Taxpayers may use a FIFO (first in, first out) or some other method as long as applied consistently. If taxpayers are not prone to keeping records, They would necessitate alternative strategies for past transactions.
As cryptocurrencies become more common in the market, their use will branch out to purchasing items or services. However, because the cryptocurrency is seen as property, each exchange can generate profit or loss. Taxpayers using cryptocurrencies for small purchases could have multiple small reportable gains and losses that need recording, reporting, and accounting throughout the year.
Remaining uncertainties from cryptocurrency reporting
More generally, of course, even with recent guidance from the IRS, important questions remain. The current guide and FAQs do not specifically address how to calculate the value, how to determine base, or how wealth tax rules apply to cryptocurrencies. Of course, the FAQ is not technically a legal authority that taxpayers can trust. Because of many of such issues taxpayers believe reporting properly will assist them bypass penalties.
Still, the new guide includes the 2019-24 Revenue Rule, in addition to the expanded FAQ. This new revenue rule addresses common questions from taxpayers and tax professionals regarding the tax treatment of cryptocurrency hard forks and air deliveries. At the moment, the safest path seems to be through careful reporting, with amendments and reports from the past. In some cases, regular amended statements or discreet disclosures may be acceptable.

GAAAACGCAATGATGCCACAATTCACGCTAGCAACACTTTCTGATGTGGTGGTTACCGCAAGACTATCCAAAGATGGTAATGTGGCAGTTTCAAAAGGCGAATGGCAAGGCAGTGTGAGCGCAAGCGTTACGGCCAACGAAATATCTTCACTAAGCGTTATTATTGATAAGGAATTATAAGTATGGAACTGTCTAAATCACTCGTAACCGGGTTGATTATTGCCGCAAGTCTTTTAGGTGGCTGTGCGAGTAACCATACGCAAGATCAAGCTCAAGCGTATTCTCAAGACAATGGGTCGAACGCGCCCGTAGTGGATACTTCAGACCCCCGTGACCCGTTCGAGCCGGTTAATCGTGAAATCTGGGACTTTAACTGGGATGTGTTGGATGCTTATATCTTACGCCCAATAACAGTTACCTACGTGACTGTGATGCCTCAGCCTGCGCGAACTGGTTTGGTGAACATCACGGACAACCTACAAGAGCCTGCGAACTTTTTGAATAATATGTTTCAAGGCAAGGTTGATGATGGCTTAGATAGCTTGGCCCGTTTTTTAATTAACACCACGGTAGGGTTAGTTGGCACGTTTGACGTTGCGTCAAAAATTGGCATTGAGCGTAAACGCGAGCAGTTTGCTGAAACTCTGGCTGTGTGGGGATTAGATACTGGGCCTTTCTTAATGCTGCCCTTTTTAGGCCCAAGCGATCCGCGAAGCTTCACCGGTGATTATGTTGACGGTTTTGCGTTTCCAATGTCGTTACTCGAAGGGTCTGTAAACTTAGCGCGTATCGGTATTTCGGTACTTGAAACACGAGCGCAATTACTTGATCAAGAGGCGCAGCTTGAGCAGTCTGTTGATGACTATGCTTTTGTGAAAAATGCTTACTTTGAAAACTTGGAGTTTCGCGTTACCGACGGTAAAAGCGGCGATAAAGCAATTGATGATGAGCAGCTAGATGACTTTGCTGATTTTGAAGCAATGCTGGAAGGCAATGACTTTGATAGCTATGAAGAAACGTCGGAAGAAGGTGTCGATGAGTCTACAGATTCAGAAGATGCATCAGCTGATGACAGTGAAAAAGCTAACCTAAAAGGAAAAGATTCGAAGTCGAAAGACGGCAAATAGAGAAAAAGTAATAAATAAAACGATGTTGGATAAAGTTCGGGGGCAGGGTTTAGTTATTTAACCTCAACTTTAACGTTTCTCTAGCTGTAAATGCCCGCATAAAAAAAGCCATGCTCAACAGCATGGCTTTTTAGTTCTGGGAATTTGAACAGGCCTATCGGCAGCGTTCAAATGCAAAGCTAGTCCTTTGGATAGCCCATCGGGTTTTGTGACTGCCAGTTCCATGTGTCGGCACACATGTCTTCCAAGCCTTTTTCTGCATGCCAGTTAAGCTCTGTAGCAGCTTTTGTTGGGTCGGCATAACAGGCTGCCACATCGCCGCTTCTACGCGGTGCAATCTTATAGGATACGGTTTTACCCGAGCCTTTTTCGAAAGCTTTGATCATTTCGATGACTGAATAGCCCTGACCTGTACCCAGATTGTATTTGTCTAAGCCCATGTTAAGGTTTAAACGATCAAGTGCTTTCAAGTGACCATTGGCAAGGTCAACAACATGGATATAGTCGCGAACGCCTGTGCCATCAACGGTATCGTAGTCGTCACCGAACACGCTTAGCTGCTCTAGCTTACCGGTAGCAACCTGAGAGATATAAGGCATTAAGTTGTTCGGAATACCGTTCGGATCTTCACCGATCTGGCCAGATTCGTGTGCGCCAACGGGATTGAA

At other times, formal voluntary disclosures to the IRS may be relevant. In any circumstance, it seems reasonable to do as much as possible with the current guide, remaining open to the possibility of corrections later in case of a new guide. The IRS response to cryptocurrencies for the past five years has not been perfect. But there can be no question about the IRS’s intent to run considerable revenue and compliance campaigns in this happy new world.
Common crypto tax mistakes to avoid
- “Airdrops, forks, and splits” have tax implications, and it is essential to become familiar with them quickly. If you are using encryption software to generate your tax returns automatically, you must show the software how you acquired these tokens. If you don’t classify them as forked/airdropped coins, it will feel like they came out of nowhere in your account or wallet. Later, when you exchange or sell these currencies, the registry will alert you that you are trying to sell something you do not own.
- Transactions like exchanging a car for crypto, recieving payment in cryptocurrency, investing in crypto, or mining crypto may require a different IRS form.
- Cryptocurrency received as earned income is not taxed the same as the sales of crypto held for investment.
- It’s essential to understand the tax implications if you are thinking of exchanging crypto for Goods and Services.
- Taxpayers must maintain adequate records reflecting crypto transactions to determine the gain or loss and resulting tax due.
- If you do not include your income data, there will be inaccuracies in your tax returns. However, many crypto investors don’t realize that they can save money by filing their crypto taxes if they incur losses.